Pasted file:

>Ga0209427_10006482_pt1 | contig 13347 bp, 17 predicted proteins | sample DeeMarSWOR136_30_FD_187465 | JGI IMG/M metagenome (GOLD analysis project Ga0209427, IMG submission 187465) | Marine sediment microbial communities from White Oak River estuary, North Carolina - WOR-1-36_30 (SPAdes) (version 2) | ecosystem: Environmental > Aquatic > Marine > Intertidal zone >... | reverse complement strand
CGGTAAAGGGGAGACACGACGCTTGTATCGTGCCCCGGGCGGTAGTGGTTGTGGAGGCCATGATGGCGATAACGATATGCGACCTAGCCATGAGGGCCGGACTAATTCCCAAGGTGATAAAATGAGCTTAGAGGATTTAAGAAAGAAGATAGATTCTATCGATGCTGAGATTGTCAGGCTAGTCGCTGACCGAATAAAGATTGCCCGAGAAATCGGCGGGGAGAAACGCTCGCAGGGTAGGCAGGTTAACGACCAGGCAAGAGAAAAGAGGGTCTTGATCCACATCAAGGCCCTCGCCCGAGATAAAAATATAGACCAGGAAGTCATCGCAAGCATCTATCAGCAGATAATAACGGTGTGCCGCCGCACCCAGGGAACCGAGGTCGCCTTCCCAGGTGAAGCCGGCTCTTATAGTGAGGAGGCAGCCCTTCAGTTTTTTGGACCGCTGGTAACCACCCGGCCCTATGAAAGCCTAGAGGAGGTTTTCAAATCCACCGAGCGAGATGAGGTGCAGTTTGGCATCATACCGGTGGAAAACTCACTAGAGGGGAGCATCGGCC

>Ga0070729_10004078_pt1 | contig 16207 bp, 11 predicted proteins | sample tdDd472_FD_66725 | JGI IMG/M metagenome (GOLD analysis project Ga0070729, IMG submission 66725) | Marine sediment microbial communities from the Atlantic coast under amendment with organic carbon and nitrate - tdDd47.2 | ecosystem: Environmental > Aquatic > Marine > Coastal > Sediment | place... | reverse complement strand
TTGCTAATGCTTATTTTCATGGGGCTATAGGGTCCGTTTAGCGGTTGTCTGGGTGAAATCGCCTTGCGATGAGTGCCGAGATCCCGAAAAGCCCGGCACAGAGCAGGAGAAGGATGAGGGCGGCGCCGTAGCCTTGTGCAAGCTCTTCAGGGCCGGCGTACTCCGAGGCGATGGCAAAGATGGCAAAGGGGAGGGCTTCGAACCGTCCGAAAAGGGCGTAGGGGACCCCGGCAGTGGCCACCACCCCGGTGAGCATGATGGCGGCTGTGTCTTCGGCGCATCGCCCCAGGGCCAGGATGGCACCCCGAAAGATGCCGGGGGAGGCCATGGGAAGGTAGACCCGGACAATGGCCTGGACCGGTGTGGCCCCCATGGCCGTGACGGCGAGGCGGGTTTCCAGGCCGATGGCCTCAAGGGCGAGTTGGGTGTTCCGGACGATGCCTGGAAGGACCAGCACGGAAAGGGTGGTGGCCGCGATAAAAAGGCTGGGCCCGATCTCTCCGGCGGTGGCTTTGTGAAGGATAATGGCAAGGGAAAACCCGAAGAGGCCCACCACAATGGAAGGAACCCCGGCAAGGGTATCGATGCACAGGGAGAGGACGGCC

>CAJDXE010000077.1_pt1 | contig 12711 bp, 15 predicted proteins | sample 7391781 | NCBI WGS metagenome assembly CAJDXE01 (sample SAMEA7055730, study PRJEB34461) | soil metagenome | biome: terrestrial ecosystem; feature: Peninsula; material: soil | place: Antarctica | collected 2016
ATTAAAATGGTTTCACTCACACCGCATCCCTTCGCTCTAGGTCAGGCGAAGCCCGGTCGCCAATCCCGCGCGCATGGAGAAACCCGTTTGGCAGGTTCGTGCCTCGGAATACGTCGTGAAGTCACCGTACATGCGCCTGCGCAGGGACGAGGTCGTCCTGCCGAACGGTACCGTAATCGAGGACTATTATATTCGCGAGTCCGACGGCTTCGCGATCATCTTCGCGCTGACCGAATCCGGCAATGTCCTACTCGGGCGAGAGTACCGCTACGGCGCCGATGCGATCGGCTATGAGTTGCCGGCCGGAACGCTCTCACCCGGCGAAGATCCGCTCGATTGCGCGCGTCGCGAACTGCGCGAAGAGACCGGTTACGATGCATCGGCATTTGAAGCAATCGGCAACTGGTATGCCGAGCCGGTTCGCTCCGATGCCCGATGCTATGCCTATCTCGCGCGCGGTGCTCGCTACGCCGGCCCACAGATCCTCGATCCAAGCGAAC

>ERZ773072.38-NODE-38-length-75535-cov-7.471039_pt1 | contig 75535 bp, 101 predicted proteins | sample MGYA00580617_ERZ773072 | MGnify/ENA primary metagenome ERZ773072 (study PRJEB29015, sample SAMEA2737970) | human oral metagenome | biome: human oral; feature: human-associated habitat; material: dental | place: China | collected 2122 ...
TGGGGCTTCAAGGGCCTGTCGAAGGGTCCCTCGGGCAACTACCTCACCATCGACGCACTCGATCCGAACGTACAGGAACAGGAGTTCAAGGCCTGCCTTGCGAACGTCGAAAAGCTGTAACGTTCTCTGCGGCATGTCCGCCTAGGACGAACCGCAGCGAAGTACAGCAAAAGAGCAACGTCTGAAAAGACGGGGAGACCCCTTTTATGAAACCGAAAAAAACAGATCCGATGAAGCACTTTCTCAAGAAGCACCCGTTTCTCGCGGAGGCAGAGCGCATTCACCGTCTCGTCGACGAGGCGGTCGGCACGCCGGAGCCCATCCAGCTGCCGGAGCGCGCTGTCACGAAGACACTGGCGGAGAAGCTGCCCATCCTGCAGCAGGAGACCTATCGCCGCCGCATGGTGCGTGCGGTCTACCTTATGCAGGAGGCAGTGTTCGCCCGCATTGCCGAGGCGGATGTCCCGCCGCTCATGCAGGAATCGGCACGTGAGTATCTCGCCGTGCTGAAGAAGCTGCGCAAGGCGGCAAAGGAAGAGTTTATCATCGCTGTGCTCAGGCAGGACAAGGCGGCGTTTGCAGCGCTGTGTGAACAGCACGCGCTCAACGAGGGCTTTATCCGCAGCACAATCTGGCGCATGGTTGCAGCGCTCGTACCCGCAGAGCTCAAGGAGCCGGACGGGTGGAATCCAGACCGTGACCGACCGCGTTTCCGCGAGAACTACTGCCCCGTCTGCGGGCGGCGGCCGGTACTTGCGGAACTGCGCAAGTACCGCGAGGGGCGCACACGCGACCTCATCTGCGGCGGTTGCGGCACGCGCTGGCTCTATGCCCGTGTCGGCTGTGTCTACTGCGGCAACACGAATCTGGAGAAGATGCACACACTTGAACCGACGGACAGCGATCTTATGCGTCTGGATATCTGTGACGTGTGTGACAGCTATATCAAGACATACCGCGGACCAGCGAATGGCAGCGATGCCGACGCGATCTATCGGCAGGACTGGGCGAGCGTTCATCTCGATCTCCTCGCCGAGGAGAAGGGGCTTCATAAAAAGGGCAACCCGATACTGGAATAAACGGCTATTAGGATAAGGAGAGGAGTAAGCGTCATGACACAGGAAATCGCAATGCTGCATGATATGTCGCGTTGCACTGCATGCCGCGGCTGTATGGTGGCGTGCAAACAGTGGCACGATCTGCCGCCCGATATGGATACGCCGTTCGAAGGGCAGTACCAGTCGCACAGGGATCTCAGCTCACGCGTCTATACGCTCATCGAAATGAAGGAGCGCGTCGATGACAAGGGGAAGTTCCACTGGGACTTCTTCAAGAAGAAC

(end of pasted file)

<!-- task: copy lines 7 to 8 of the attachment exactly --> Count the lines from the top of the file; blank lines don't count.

>ERZ773072.38-NODE-38-length-75535-cov-7.471039_pt1 | contig 75535 bp, 101 predicted proteins | sample MGYA00580617_ERZ773072 | MGnify/ENA primary metagenome ERZ773072 (study PRJEB29015, sample SAMEA2737970) | human oral metagenome | biome: human oral; feature: human-associated habitat; material: dental | place: China | collected 2122 ...
TGGGGCTTCAAGGGCCTGTCGAAGGGTCCCTCGGGCAACTACCTCACCATCGACGCACTCGATCCGAACGTACAGGAACAGGAGTTCAAGGCCTGCCTTGCGAACGTCGAAAAGCTGTAACGTTCTCTGCGGCATGTCCGCCTAGGACGAACCGCAGCGAAGTACAGCAAAAGAGCAACGTCTGAAAAGACGGGGAGACCCCTTTTATGAAACCGAAAAAAACAGATCCGATGAAGCACTTTCTCAAGAAGCACCCGTTTCTCGCGGAGGCAGAGCGCATTCACCGTCTCGTCGACGAGGCGGTCGGCACGCCGGAGCCCATCCAGCTGCCGGAGCGCGCTGTCACGAAGACACTGGCGGAGAAGCTGCCCATCCTGCAGCAGGAGACCTATCGCCGCCGCATGGTGCGTGCGGTCTACCTTATGCAGGAGGCAGTGTTCGCCCGCATTGCCGAGGCGGATGTCCCGCCGCTCATGCAGGAATCGGCACGTGAGTATCTCGCCGTGCTGAAGAAGCTGCGCAAGGCGGCAAAGGAAGAGTTTATCATCGCTGTGCTCAGGCAGGACAAGGCGGCGTTTGCAGCGCTGTGTGAACAGCACGCGCTCAACGAGGGCTTTATCCGCAGCACAATCTGGCGCATGGTTGCAGCGCTCGTACCCGCAGAGCTCAAGGAGCCGGACGGGTGGAATCCAGACCGTGACCGACCGCGTTTCCGCGAGAACTACTGCCCCGTCTGCGGGCGGCGGCCGGTACTTGCGGAACTGCGCAAGTACCGCGAGGGGCGCACACGCGACCTCATCTGCGGCGGTTGCGGCACGCGCTGGCTCTATGCCCGTGTCGGCTGTGTCTACTGCGGCAACACGAATCTGGAGAAGATGCACACACTTGAACCGACGGACAGCGATCTTATGCGTCTGGATATCTGTGACGTGTGTGACAGCTATATCAAGACATACCGCGGACCAGCGAATGGCAGCGATGCCGACGCGATCTATCGGCAGGACTGGGCGAGCGTTCATCTCGATCTCCTCGCCGAGGAGAAGGGGCTTCATAAAAAGGGCAACCCGATACTGGAATAAACGGCTATTAGGATAAGGAGAGGAGTAAGCGTCATGACACAGGAAATCGCAATGCTGCATGATATGTCGCGTTGCACTGCATGCCGCGGCTGTATGGTGGCGTGCAAACAGTGGCACGATCTGCCGCCCGATATGGATACGCCGTTCGAAGGGCAGTACCAGTCGCACAGGGATCTCAGCTCACGCGTCTATACGCTCATCGAAATGAAGGAGCGCGTCGATGACAAGGGGAAGTTCCACTGGGACTTCTTCAAGAAGAAC